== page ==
Concept & Reality—Preface

Preface to the BPS Edition

The analysis of the nature of concepts constitutes an important facet of the Buddhist doctrine of anattā (not-self). Buddhism traces the idea of a soul to a fundamental error in understanding the facts of experience. This ignorance (avijjā) is reflected to a great extent in the words and concepts in worldly parlance. Being unaware of their limitations, man is generally prone to cling to them dogmatically and this accounts for a good deal of complications in his intellectual and emotional life. Hence an understanding of the nature of concepts as such is a preliminary step in the spiritual endeavor in Buddhism. The Buddha’s teachings on this particular aspect of our phenomenal existence can best be appreciated with the aid of the two key-words, papañca and papañca-saṭṭā-saṅkhā, an evaluation of which is the aim of this work.

Papañca and papañca-saṭṭā-saṅkhā comprehend between them a picture of the concept in its dynamic and static aspects, linking up the psycho-ethical foundations of conceptualization with the symbolical superstructure of language and logic. The imperfections inherent in the subjective aspect of the concept are thereby causally related to the frailties that characterize its objective aspect. Thus in its analysis of the concept, Buddhism does not stop at the linguistic or logical level, but delves deeper into its psychological mainsprings. This affords us an opportunity to reassess some of the basic tenets of Buddhism in the light of papañca and papañca-saṭṭā-saṅkhā which we have here utilized accordingly.

It so happens that papañca and papañca-saṭṭā-saṅkhā are controversial terms in Buddhist philosophy. The commentarial tradition and modern scholarship have given us a number of interpretations which are more often contradictory than complementary. We have attempted a reappraisal of the whole problem, and the resulting conclusions were not always in harmony with the traditional or other accepted interpretations. Hence the reader is invited to exercise caution and to judge for himself.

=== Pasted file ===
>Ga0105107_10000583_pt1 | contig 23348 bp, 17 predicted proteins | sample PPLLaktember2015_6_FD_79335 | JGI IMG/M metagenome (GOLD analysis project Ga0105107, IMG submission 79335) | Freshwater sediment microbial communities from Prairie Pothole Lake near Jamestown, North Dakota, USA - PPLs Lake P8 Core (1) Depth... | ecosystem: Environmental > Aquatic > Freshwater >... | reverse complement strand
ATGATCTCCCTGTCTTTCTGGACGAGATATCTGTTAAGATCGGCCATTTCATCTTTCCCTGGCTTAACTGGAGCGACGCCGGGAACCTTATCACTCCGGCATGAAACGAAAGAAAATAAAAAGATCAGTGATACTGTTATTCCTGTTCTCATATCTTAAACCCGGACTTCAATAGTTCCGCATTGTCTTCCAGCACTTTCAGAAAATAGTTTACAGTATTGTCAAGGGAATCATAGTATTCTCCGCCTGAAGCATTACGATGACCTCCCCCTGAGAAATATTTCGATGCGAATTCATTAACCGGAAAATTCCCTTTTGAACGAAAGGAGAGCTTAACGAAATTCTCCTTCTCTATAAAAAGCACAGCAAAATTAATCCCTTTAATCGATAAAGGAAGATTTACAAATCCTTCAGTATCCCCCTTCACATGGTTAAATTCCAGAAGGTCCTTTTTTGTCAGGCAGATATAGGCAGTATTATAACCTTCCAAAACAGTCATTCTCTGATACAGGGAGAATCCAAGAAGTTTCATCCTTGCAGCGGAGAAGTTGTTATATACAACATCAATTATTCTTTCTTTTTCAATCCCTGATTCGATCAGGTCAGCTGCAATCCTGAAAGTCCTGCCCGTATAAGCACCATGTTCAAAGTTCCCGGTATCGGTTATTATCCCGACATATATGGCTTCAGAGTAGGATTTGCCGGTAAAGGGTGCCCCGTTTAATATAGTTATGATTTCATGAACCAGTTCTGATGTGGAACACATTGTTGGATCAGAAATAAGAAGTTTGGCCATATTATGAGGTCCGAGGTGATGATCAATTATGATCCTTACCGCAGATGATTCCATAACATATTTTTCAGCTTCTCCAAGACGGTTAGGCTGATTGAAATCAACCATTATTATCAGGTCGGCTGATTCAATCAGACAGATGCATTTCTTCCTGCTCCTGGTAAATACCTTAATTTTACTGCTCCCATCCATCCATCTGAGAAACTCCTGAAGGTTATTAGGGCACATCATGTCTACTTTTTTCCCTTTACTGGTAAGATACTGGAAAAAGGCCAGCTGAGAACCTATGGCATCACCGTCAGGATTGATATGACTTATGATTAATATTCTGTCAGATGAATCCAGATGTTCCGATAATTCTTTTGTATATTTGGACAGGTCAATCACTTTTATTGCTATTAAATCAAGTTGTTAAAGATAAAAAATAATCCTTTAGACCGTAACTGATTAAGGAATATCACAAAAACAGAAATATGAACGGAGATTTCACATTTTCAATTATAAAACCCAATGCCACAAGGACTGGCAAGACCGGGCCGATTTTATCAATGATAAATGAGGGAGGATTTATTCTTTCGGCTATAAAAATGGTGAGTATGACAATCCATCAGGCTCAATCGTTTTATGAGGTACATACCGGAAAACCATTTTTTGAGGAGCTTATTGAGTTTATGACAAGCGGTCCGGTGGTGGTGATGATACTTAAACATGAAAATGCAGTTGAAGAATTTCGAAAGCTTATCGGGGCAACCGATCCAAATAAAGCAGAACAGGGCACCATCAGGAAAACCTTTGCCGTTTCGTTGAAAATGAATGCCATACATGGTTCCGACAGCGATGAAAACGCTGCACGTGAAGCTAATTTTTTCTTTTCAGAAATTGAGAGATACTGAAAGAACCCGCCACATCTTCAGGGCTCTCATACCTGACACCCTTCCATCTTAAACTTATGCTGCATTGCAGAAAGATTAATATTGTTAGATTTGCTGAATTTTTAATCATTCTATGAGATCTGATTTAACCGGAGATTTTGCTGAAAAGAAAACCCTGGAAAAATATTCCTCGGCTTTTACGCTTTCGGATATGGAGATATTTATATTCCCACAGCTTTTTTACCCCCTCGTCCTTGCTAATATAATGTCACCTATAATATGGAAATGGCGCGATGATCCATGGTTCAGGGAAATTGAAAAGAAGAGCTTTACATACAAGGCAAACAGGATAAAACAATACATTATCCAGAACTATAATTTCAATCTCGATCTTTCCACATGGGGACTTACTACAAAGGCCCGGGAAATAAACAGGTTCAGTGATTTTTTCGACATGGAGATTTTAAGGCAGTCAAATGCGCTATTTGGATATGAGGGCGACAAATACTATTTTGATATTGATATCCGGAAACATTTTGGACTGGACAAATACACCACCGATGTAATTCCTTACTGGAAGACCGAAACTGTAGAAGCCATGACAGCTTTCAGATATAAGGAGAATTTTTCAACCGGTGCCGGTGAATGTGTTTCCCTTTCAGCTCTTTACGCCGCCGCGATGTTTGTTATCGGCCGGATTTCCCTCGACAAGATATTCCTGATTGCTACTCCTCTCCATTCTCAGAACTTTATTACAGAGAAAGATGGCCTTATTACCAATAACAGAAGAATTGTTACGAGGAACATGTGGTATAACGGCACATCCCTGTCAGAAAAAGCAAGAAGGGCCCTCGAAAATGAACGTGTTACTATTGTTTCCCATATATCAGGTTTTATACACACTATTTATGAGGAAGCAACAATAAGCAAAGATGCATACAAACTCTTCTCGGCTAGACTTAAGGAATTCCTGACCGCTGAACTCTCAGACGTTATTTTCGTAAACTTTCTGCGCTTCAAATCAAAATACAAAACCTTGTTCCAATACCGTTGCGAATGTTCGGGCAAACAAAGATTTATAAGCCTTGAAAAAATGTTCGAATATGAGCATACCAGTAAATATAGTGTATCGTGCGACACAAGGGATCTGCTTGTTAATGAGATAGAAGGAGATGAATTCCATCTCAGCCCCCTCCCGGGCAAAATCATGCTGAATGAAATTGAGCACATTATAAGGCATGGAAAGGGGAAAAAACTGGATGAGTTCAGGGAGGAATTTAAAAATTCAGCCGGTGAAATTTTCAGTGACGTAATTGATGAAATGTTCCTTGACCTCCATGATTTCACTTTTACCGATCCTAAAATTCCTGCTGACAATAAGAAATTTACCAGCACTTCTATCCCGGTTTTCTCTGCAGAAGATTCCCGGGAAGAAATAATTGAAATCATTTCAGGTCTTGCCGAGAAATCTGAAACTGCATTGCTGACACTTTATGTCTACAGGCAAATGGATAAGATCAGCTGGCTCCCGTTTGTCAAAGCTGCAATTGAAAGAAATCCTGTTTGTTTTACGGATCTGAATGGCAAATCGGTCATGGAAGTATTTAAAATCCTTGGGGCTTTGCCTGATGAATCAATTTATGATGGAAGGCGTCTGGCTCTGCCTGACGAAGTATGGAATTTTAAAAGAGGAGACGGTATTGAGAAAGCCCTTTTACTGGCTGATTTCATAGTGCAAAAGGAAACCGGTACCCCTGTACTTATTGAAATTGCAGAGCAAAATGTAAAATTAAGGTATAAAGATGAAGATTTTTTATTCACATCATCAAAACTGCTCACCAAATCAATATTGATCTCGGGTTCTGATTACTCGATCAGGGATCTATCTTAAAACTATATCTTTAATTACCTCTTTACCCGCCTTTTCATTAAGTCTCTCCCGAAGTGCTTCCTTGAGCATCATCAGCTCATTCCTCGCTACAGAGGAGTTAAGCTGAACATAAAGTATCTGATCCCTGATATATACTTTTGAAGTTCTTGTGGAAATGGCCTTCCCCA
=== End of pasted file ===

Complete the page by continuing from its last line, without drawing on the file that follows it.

It is feared that the novelty of some of our interpretations will draw two types of extreme reaction. On the one hand, it might give rise to a total antipathy towards critical analysis of doctrinal points, as attempted here. On the other, it might engender an unreasonable distrust leading to a sweeping condemnation of the commentaries as a whole. This work has failed in its purpose if its critical scrutiny of the occasional shortcomings in the commentarial literature makes anyone forget his indebtedness to the commentaries for his knowledge of the Dhamma.

The original essay forming the nucleus of the present work was written some years ago while I was teaching at the University of Ceylon, Peradeniya. When I entered the Order it was yet unpublished; and it would have even continued to remain so, had it not been for the initiative taken by the Venerable Nyānaponika Mahāthera. While the manuscript was being prepared for publication, the scope of the essay was considerably widened, enabling it to absorb a good deal of fresh material. So it grew to its present size, in which form the work is here presented as a humble tribute to all my teachers.

Bhikkhu Ñāṇananda
Island Hermitage,
Dodanduwa, Sri Lanka
July, 1969

Typographical Note: Some diacritics were not available, the transliteration of the palatal sibilant could not be regularized. In a few instances, however, sh has been used instead.

Preface to Revised DGMB Edition

I wish to acknowledge the devoted services of Dr. Nawaratne Jayasiri in undertaking the tedious task of resetting the type of the entire work and suggesting improvements. Mr. C. Jayasoma and his staff of The Quality Printers took care of the quality of this Dhamma gift.

Bhikkhu Kaṭukurunde Ñāṇananda
Pothgulgala Āranyaya
‘Pahan Kanuwa’, Kandegedara, Devalegama

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